[What follows is excerpted from the obituary of Lord Coulsfield that is published in today’s edition of The Scotsman:]
John Cameron, Lord Coulsfield, was an eminent member of the Court of Session and an outstanding member of the Scottish legal profession. He had a distinguished career on the bench and because of his profound knowledge of the law he was chosen to be one of three judges to sit in Holland on the controversial trial at Kamp van Zeist of Abdelbaset Ali Mohmed al-Megrahi. For the 84 gruelling days Coulsfield sat with his two colleagues, Lords Sutherland and MacLean with Lord Abernethy as associate judge, listening to the complex and involved evidence that became a historic case of epic proportions. The case made a strong impact throughout Scotland and, indeed, throughout the world. Coulsfield was involved in the minutiae of the case and ensured the court concentrated on the facts and the propriety of the evidence. He fully realised the importance of the case for both the Scottish judiciary and for the 270 people on the plane and the inhabitants of Lockerbie who were killed on that horrendous night just before Christmas in 1988. (...)
Coulsfield distinguished himself in many criminal and civil cases but it was the Lockerbie trial for which he shall be remembered. Libya made three stipulations when agreeing to hand over the two accused: that they would not be interviewed by the police; no-one else in Libya would be sought for the bombing and the trial should be before three Scottish judges sitting without a jury. It was a celebrated trial and signs to the camp were posted to SCIN (Scottish Court in the Netherlands) and the area was designated as Scottish land. Despite its complexities, the trial was fair and conducted with a scrupulous balance – the defence being given every opportunity to present their case. In fact the defence listed 121 witnesses but only called three. The fact that Megrahi chose not to be cross-examined meant that certain points could not be comprehensively explored.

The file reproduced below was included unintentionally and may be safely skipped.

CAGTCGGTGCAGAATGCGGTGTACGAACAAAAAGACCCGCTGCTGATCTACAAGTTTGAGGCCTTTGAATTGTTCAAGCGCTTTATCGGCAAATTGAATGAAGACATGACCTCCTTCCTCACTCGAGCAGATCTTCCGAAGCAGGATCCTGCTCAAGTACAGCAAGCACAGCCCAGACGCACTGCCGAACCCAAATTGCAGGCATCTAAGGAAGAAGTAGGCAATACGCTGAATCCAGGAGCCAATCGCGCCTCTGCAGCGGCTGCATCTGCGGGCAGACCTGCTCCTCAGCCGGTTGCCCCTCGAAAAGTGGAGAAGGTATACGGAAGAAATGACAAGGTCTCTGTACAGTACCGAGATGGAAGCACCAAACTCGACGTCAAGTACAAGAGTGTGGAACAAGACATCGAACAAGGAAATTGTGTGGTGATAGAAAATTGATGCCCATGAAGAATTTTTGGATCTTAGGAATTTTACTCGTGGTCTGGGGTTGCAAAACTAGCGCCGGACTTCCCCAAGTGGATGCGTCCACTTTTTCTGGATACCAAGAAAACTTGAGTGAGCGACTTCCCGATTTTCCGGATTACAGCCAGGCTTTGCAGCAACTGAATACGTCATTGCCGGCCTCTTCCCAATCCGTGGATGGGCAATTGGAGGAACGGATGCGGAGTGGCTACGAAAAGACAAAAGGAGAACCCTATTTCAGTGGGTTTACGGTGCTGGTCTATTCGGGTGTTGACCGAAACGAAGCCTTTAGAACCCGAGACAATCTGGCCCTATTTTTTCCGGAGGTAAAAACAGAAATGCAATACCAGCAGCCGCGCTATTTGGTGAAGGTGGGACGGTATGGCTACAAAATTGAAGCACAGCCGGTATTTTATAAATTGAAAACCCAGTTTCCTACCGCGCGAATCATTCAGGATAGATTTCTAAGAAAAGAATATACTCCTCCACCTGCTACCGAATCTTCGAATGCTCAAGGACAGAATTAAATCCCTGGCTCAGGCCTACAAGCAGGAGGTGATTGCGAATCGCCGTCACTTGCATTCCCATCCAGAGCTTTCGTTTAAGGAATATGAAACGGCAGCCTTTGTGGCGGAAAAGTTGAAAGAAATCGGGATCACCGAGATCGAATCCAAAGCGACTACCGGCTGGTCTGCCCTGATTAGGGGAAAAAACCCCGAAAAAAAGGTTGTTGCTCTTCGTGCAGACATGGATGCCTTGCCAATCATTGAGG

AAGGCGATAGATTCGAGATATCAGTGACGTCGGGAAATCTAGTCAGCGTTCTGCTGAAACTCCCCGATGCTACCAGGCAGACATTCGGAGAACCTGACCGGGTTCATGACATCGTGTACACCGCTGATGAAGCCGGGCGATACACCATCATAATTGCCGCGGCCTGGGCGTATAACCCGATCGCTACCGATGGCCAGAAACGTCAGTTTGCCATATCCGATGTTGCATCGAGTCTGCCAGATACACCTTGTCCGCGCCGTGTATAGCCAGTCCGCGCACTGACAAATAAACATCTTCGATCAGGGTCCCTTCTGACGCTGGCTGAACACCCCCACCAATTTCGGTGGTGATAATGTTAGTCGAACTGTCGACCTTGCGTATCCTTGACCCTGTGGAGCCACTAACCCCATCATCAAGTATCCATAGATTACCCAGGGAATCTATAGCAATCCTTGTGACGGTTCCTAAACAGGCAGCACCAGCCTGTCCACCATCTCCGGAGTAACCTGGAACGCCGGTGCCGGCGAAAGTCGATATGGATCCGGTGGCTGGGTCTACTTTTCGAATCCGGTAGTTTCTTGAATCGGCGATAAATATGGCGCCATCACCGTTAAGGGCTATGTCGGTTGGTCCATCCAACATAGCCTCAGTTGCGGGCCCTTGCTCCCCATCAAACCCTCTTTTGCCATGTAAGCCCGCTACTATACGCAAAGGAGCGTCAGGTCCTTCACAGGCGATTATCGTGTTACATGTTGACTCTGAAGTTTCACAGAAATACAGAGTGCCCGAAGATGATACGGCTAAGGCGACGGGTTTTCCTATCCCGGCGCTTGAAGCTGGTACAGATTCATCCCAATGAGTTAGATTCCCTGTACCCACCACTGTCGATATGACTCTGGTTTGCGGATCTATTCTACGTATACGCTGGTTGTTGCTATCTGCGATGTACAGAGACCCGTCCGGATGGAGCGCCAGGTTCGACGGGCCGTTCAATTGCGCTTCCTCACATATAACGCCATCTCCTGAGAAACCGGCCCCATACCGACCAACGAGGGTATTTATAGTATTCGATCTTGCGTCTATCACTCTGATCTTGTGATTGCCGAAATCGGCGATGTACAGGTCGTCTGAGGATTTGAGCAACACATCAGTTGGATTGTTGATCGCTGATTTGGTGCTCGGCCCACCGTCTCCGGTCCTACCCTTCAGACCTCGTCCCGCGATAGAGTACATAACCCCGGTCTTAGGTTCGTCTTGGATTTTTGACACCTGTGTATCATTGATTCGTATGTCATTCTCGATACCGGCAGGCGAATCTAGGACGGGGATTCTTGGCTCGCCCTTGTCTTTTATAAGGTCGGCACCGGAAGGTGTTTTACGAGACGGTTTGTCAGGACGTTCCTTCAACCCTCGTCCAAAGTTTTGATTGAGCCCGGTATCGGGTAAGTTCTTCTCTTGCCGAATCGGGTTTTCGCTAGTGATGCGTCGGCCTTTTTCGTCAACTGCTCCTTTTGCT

Over the years the verdict has become a much-debated subject – akin to the deaths of President Kennedy and Princess Diana – and many contentious aspects of the case are still aired. But the decision to free one Libyan and sentence Megrahi to life imprisonment was widely considered correct.* The judges concluded that the “conception, planning and execution of the plot which led to the planting of the explosive device was of Libyan origin”. Megrahi was imprisoned in Scotland but only served nine years – he was released on compassionate grounds in 2009 and survived until 2012. Controversy bedevilled this legal saga even after an appeal unanimously upheld the judgment.
*[RB: The conviction of Megrahi was and is not “widely considered correct”. The Scottish Criminal Cases Review Commission considered that the finding that Megrahi was the purchaser on Malta of the clothes that surrounded the bomb (a finding without which he could not have been convicted) was one that no reasonable tribunal, on the evidence, could have reached. The view of the guilty verdict expressed by Ian Hamilton QC is only a very slight exaggeration: "I don't think there's a lawyer in Scotland who now believes Mr Megrahi was justly convicted.”]